It appeared u also would review so how was I going to sell myself if I told u look at the post u put up it might have been rude. Thanks

What’s wrong with that, you might ask. Well, other than obviously being dashed off and not reread (not worth the effort to proofread), it subtly blames me for his mistake. My submission guidelines obviously led him to believe Sadie’s Spotlight might also review books. The guidelines that say, “I do not post reviews on Sadie’s Spotlight.” The submission page on which question one is, sadie's spotlight question one and if you mark no diverts you to a screen that says,

sadie's spotlight declination screen

But my guidelines led him to believe I might be interested in reading and reviewing his fictionalized memoir. So, he’s not at fault. (There is an LGBTQ tag, so maybe he rationalized slipping it in on that technicality. Though I generally mean fantasy with LGBTQ+ themes.)

Plus, it addresses why he sent me his images (because it would be rude to just tell me to get them off the blog post), but not that he’s—surely knowingly—submitting his book (not just images, but his book too) for a review on a blog that doesn’t post book reviews—even if he’d actually asked me to.

So, again, we’re left with the arrogance to respond to my declination with blame and an excuse. As opposed to simple acceptance and/or maybe an apology for the mistake.

No one of the above flags is really an issue on its own. But all together leaves a very poor impression. Such that I truly wish I’d not agreed to post that first spotlight. He strikes me as the sort of man who will take everything personally (this post especially, should he find it). Thus my assertion that I hope he doesn’t stumble across it.

I can imagine him coming for me hard. Not in the real world, obviously, but online. (The author who once dealt with his anger over a poor review by writing and presenting to his critique group, a rape scene about me so vile that one of his critique partners felt compelled to look me up and warn me about it, comes to mind.) Or he might even go back to the original tour company and make their life difficult, because a random blogger they partner with said online that she thought he came across as an arrogant ass.

And I do recognize that I’m walking a precarious line here. I try very hard to be agnostic about the books I post on Sadie’s Spotlight. Not everything, even in the fantasy genres is going to be my cup of tea and the point is to hype books and authors up, not tear them down. So, this particular post is contrary to all my efforts over there. (And is part of why I’m not naming the author.) But sometimes a thing just has to be said, even if only in a blog post 6 whole people might see.

Besides a chance to simply vent, I do want to use this example as a chance to say to all authors—especially male authors (who I’ve anecdotally found to be far more guilty of this sort of thing)—to not be this guy. And if you are this guy, maybe think about not being quite so self-aggrandizing. It’s not a great look…certainly isn’t doing your book any favors. If I were to read it at this point, it would be 100% to see if the fictionalized memoir is as much author wish-fulfillment and chest thumping as it feels like it must be at this point.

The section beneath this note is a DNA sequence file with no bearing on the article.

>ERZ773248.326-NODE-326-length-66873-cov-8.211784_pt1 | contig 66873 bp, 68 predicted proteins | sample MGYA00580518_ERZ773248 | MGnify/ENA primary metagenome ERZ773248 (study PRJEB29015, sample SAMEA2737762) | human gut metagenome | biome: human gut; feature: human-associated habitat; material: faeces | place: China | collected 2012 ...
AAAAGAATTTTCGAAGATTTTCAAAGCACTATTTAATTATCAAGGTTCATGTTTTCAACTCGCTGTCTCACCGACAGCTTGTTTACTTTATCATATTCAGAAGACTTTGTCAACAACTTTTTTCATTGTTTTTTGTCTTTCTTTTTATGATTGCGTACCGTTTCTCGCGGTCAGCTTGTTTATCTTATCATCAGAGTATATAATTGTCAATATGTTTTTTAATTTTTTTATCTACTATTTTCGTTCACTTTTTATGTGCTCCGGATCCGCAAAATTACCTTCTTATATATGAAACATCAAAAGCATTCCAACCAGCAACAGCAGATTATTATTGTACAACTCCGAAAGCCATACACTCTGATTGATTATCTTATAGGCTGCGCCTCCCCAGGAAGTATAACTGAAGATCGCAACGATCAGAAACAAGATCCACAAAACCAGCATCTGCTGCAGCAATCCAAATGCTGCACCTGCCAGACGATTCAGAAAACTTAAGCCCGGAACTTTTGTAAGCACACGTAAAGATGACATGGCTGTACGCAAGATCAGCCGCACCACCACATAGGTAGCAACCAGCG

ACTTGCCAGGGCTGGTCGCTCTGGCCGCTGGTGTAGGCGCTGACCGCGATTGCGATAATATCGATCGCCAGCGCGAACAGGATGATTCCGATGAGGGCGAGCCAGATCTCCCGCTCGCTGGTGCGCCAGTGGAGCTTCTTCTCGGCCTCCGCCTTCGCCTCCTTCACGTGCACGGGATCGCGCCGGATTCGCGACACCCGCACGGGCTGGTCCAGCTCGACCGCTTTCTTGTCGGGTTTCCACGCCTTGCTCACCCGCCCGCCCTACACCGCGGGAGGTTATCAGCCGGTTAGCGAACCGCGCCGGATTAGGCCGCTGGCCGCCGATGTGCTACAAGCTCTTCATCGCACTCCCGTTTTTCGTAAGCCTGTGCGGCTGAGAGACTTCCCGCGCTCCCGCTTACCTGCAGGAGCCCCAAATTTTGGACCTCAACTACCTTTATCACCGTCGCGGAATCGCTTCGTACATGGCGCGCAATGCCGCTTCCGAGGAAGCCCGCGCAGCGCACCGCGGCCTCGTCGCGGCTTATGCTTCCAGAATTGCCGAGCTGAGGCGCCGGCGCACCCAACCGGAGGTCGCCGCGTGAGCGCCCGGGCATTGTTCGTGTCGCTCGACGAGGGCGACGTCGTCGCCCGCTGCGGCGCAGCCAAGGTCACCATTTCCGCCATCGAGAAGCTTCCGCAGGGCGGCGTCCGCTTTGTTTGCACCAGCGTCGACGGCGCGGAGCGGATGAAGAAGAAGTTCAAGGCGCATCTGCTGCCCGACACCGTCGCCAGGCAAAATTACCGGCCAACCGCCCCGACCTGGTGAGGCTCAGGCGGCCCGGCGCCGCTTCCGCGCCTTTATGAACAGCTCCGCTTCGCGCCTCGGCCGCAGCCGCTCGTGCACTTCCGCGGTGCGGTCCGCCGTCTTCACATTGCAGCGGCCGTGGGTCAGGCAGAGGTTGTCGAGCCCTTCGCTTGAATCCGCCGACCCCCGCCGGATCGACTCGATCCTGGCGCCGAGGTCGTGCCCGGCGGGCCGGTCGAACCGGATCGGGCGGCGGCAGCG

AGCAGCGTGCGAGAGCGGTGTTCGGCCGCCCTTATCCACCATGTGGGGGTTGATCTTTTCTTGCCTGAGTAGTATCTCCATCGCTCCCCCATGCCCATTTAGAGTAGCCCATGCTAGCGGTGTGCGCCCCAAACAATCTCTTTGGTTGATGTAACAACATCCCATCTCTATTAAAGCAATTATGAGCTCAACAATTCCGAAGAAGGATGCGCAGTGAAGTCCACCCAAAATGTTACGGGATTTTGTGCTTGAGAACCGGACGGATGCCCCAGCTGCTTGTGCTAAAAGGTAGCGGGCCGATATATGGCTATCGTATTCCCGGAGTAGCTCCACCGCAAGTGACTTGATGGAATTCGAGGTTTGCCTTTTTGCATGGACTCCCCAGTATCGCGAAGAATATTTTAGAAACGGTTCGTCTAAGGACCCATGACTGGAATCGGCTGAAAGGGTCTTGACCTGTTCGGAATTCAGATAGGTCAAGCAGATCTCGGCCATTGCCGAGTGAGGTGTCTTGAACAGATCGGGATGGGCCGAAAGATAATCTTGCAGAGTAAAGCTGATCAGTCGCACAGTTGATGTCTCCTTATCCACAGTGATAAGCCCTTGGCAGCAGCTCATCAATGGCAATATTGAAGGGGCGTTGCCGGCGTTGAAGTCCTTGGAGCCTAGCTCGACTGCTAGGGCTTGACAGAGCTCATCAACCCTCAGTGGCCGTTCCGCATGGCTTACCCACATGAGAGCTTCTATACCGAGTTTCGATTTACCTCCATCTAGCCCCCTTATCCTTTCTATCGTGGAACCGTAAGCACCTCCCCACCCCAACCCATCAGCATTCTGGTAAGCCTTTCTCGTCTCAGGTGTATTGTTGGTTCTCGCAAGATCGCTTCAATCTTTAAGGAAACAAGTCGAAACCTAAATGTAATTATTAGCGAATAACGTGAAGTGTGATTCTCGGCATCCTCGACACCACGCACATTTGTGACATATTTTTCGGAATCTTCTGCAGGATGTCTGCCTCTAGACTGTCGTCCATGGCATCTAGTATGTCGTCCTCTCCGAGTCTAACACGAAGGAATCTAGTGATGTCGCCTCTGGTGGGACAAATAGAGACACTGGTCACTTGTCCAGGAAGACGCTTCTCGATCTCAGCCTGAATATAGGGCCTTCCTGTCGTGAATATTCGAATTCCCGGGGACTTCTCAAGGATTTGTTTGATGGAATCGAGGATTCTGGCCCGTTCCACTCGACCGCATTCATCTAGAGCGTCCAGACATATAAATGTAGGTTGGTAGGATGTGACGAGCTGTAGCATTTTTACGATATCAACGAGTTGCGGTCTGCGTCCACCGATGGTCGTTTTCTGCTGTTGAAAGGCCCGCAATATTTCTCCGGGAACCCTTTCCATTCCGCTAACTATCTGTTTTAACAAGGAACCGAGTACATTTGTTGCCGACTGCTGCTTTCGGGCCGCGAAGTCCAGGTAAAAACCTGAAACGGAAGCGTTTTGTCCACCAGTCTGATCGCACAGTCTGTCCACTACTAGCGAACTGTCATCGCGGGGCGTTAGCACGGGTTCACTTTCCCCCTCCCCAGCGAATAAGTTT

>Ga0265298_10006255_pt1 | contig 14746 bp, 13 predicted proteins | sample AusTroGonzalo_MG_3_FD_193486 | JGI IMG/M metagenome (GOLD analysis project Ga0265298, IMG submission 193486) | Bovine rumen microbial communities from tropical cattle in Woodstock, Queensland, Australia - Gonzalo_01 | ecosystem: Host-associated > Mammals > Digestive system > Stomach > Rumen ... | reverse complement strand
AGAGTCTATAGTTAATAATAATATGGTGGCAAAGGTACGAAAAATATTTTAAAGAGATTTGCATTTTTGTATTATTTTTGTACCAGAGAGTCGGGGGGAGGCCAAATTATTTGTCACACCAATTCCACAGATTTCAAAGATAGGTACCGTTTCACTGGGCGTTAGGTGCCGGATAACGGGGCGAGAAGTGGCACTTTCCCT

Sorry, not sorry.


Why haven’t I been reading VS. Why I deleted 400ish books

I haven’t done any reading for the last three days, not even audiobooks. The reason is that I was finally able to move my Calibre library, which is where I store all my ebooks, off of remote storage (where I had to access it by wi-fi) to my actual computer (where I can access it directly). This took some technological re-jigging for which I am forever and eternally grateful to my husband.

Working with Calibre when it was on the network server was slooooow. Adding, or deleting, or editing the metadata of a book was a five minute+ process, and if I had several books to upload (or whatever), it took eons. And the bigger the library got the slower the whole process became. The result was that I did very little with it, and as any data analyst will tell you, data that isn’t tended gets messy.

You might ask how I let this happen in the first place. And that’s what I’m here to discuss (as well as two further subjects that I’ll get to later.) In order to explain my Calibre problem (outside of just having an older computer), I have to go way back to my previous review policies.

Several years ago, when I started this blog, my review policies were genre specific about what I was willing to read. I quickly found that authors—desperate for reviews, rushed, overwhelmed, etc—almost never read the review policies of bloggers they query. I could (and did) say I don’t read short stories, Christian fiction or Young Adult titles and would get a slew of requests that said, “Would you be interested in reading/reviewing my Young Adult Christian short story?” Every time. I swear.

At the time, I responded to every email I got and I spent and inordinate amount of time responding to authors whose books didn’t meet even my most basic qualifications. Authors I shouldn’t have had requests from and shouldn’t be requiring my time to respond to. Eventually it started to irritate me. If an author is willing to ask me to read their 300 page book and write a 250-500+ word review of it, the least they can do is read and comply with my one page policies and procedures. Right? Apparently not.